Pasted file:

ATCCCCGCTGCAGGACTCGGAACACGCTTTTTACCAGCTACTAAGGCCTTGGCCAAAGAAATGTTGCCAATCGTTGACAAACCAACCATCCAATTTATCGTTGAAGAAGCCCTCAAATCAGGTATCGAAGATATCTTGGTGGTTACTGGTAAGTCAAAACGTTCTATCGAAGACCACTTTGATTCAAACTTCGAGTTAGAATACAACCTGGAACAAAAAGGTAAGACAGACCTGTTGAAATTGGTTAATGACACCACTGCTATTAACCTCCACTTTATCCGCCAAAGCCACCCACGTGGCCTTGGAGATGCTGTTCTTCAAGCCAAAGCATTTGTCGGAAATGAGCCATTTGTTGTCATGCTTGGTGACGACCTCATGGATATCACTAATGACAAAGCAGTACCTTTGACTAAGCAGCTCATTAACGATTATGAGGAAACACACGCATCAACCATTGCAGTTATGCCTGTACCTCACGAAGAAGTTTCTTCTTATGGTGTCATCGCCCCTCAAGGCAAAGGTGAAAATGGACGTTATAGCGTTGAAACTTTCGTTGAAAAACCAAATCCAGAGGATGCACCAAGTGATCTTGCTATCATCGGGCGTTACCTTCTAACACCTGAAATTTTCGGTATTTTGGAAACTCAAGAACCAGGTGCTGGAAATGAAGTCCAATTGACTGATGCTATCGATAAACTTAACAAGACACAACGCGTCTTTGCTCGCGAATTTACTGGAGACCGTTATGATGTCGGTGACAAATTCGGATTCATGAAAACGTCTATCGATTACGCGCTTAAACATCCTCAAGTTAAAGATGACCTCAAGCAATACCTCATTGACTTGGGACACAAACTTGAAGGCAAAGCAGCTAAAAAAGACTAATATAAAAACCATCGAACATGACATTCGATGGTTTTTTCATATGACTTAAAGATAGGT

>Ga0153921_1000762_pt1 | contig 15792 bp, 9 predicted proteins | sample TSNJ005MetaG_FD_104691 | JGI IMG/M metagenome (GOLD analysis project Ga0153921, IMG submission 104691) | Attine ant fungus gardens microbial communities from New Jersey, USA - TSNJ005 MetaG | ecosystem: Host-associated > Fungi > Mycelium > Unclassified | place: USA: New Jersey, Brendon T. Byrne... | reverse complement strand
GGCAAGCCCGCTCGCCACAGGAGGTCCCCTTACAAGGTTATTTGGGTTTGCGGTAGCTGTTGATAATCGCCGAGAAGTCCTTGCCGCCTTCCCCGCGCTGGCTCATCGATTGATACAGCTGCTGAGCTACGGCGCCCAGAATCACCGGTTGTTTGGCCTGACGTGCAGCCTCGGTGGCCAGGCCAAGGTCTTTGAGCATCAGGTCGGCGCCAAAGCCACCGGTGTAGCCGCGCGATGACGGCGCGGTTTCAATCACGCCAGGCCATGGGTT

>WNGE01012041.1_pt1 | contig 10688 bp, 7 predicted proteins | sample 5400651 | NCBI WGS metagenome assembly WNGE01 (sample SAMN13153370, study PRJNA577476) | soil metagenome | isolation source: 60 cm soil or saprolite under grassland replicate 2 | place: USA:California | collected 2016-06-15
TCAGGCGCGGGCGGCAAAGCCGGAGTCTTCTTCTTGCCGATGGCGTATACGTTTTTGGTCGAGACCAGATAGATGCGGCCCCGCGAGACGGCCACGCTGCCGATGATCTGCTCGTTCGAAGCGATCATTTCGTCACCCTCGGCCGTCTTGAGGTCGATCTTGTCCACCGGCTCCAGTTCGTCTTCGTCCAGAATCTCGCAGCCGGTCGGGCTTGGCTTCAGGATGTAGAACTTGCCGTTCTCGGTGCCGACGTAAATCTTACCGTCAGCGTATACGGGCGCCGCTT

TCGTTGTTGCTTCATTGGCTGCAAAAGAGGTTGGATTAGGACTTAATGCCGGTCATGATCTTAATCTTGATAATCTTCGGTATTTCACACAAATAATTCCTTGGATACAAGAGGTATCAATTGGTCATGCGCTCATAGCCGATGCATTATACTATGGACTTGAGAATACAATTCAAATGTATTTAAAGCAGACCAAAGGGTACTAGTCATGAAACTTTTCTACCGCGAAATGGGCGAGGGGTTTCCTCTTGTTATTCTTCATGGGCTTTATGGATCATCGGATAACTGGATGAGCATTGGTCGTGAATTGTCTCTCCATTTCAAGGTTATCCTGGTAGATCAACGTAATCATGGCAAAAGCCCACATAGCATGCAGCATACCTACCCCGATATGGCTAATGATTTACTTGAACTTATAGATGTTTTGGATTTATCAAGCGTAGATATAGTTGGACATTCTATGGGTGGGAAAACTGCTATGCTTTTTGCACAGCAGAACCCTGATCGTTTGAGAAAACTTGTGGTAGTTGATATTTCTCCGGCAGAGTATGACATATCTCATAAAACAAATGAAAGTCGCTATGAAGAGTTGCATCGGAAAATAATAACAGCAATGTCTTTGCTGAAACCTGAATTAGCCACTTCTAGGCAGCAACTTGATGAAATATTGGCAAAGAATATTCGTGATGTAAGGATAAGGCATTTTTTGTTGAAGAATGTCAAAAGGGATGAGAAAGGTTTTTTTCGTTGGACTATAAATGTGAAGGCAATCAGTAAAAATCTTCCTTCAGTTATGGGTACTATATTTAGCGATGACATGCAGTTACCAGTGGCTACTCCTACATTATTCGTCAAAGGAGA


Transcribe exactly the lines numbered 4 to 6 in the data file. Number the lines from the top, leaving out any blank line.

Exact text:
>WNGE01012041.1_pt1 | contig 10688 bp, 7 predicted proteins | sample 5400651 | NCBI WGS metagenome assembly WNGE01 (sample SAMN13153370, study PRJNA577476) | soil metagenome | isolation source: 60 cm soil or saprolite under grassland replicate 2 | place: USA:California | collected 2016-06-15
TCAGGCGCGGGCGGCAAAGCCGGAGTCTTCTTCTTGCCGATGGCGTATACGTTTTTGGTCGAGACCAGATAGATGCGGCCCCGCGAGACGGCCACGCTGCCGATGATCTGCTCGTTCGAAGCGATCATTTCGTCACCCTCGGCCGTCTTGAGGTCGATCTTGTCCACCGGCTCCAGTTCGTCTTCGTCCAGAATCTCGCAGCCGGTCGGGCTTGGCTTCAGGATGTAGAACTTGCCGTTCTCGGTGCCGACGTAAATCTTACCGTCAGCGTATACGGGCGCCGCTT

TCGTTGTTGCTTCATTGGCTGCAAAAGAGGTTGGATTAGGACTTAATGCCGGTCATGATCTTAATCTTGATAATCTTCGGTATTTCACACAAATAATTCCTTGGATACAAGAGGTATCAATTGGTCATGCGCTCATAGCCGATGCATTATACTATGGACTTGAGAATACAATTCAAATGTATTTAAAGCAGACCAAAGGGTACTAGTCATGAAACTTTTCTACCGCGAAATGGGCGAGGGGTTTCCTCTTGTTATTCTTCATGGGCTTTATGGATCATCGGATAACTGGATGAGCATTGGTCGTGAATTGTCTCTCCATTTCAAGGTTATCCTGGTAGATCAACGTAATCATGGCAAAAGCCCACATAGCATGCAGCATACCTACCCCGATATGGCTAATGATTTACTTGAACTTATAGATGTTTTGGATTTATCAAGCGTAGATATAGTTGGACATTCTATGGGTGGGAAAACTGCTATGCTTTTTGCACAGCAGAACCCTGATCGTTTGAGAAAACTTGTGGTAGTTGATATTTCTCCGGCAGAGTATGACATATCTCATAAAACAAATGAAAGTCGCTATGAAGAGTTGCATCGGAAAATAATAACAGCAATGTCTTTGCTGAAACCTGAATTAGCCACTTCTAGGCAGCAACTTGATGAAATATTGGCAAAGAATATTCGTGATGTAAGGATAAGGCATTTTTTGTTGAAGAATGTCAAAAGGGATGAGAAAGGTTTTTTTCGTTGGACTATAAATGTGAAGGCAATCAGTAAAAATCTTCCTTCAGTTATGGGTACTATATTTAGCGATGACATGCAGTTACCAGTGGCTACTCCTACATTATTCGTCAAAGGAGA